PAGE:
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Incoming BYTES
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Tuesday, September 6, 2011

Jeepers Heapers

When you think of a "heap"  the mind does a curious thing,  it can create a heap that contains almost anything.   A heap of grass seed. A heap of dirt.  A heap of toys or a heap of trouble.  Let's not forget that even politics can be a heap while we're at it.  A heap of bovine bull manure at times; for short,  B.B.M.  -- but does that lead to our usual difficult question, " how did that ever transmogrify and evolve into a heap of  B.S."? That's a freebie, no answer required.  
     Let us  attempt to avoid  digression  any more than usual;  the  awakened reader can figure that one out at their leisure.   Here at Incoming Bytes  we make  it a practice not to place four-letter designer invectibles in literary saucy  where avoidable.   --Since  there are always finer ways to express  one's inner and outer progressive and transgressive thoughts, that is.  After all, the English language is perhaps also one of the finest gardening tools in the world.

     Back to heaps,  out in the garden we've just had a heap of cold weather following the unbelievable scourge of dry heat this summer.  In NW Ontario, killing frost two nights in a row usually does it.  Out comes the garden, since the tomato plants want to turn black, and the cucumber,  squash and pumpkin vines all sag in protest after being insulted by Jack Frost himself.  What about the heapOh, right, back to heaps.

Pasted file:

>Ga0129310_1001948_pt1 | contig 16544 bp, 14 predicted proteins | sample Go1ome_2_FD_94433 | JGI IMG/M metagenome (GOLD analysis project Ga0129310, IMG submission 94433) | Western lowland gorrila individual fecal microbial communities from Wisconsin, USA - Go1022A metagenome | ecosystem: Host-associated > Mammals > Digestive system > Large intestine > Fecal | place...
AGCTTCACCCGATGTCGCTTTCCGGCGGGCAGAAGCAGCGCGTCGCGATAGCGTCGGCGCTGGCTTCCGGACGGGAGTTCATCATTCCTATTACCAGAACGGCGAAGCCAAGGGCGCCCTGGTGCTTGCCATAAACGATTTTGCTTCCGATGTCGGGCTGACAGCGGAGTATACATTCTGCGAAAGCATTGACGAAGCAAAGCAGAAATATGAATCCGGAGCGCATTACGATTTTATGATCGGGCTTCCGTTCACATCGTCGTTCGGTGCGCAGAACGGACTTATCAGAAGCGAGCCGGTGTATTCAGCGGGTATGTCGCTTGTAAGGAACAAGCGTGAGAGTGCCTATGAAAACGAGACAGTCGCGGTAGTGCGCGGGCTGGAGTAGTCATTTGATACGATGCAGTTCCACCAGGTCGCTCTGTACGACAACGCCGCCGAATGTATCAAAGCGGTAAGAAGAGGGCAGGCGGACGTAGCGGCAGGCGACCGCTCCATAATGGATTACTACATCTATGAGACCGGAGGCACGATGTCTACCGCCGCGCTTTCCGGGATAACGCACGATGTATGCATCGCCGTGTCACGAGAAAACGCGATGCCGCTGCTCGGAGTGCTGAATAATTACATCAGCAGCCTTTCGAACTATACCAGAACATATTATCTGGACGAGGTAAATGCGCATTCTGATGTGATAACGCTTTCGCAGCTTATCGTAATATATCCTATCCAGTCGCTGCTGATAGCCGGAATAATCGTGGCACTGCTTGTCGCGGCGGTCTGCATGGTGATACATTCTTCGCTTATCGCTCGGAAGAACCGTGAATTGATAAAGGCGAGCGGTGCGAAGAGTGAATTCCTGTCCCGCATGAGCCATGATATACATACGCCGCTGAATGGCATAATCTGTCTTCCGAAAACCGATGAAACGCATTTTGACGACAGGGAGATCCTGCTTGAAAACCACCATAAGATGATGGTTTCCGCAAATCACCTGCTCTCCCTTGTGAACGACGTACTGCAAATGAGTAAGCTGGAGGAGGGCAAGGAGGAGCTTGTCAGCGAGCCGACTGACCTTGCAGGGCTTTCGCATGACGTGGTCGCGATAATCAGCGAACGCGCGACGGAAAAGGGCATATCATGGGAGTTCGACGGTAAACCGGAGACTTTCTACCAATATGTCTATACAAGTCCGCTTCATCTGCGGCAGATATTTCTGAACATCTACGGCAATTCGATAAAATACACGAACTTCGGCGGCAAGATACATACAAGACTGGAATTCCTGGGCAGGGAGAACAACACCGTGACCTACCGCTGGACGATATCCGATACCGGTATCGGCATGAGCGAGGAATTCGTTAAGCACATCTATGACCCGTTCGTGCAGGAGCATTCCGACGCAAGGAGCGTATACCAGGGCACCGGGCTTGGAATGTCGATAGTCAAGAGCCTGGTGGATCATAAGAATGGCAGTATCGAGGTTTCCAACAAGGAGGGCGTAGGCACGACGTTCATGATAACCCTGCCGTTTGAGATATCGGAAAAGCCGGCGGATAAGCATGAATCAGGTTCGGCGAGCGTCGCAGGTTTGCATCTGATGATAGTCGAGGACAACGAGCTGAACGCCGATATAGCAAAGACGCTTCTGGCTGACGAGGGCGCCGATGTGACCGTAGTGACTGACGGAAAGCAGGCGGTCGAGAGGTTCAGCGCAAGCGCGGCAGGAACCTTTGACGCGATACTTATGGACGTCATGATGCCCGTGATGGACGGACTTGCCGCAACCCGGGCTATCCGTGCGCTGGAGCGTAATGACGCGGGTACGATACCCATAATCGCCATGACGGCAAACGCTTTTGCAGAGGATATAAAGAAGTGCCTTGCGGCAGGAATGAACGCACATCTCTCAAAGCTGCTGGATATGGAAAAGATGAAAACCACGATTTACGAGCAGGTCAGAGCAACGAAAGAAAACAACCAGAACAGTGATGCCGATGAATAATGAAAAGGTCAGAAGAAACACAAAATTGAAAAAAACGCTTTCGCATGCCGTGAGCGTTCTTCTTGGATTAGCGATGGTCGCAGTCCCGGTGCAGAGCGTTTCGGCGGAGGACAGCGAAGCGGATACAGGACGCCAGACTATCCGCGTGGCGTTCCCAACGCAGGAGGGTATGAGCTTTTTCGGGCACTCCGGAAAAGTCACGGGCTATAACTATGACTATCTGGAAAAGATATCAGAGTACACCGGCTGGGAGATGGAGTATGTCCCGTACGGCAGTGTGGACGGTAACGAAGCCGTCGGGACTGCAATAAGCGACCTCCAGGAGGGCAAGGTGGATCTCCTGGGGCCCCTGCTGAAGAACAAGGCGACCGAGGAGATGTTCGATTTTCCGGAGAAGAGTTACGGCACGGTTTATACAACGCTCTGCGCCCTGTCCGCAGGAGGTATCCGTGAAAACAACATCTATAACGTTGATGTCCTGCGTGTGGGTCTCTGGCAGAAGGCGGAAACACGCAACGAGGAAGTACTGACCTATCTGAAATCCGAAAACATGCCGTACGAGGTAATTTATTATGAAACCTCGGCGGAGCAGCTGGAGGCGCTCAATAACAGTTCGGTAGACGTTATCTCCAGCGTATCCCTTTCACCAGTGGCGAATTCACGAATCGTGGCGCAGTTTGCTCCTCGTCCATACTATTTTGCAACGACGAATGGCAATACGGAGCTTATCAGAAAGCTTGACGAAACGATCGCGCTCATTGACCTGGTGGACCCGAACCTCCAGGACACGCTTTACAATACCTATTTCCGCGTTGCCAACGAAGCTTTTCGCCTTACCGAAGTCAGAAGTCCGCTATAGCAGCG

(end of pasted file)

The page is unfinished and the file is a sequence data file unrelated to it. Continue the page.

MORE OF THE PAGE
We grew stuff on a "heap" this year, the second annual experiment in advanced heap technology.  It's not complicated, a heap of organic matter and dirt flattened out on top,  voila', an  instant raised planting bed a.k.a.  "a high-tech  heap".  Raised gardening beds heat up earlier, grow faster, and  "provide topographic variety for amusement  where none existed previously".  (That description was carefully pre-planned ). 
     It (THE heap)  can contain old hay,  sawdust,  old composted manure (not the political stuff) and all kinds of alternative organic stuff like green grass clippings, wood chips, kitchen compost, some sand, last years garden refuse,  collectible  horse puckies from the riding stable,  you name it, add it, and there it is, --your own personal heap.  Personalized and custom-made.

     Great system, you'll see,   here's  # 2,  the "Heap 2011 " in full growth a couple of weeks ago, that was before Jack decided to visit.   Notice it has sunflowers on top  for dreamy  sunflower lovers and for Glory Lennon, our official green-thumbed garden zeitgeist,  --and even for south-migrating birds who get to eat the seeds.
'The Heap'   2011  a.k.a.  "Heap 2"

     Not bad-looking for an ordinary heap eh? The vines covered a circular area approximately 35 feet across.  
      "What vines"? you ask. Those vines.  Vines  a la  Hubbard squash, cantaloupe, pumpkins,  acorn squash, spaghetti squash, and a couple of  oddball heirlooms.   They all produce quaint offerings on vines.  Fine vines they were, too!  There were 10 spaghetti squash on one  healthy vine from one plant alone,  --but why describe them when we can just show a picture of those treasures salvaged en masse  instead?  A whole quad-buggy-full.  That was what was left over after we picked a few.  A prolific heap it was.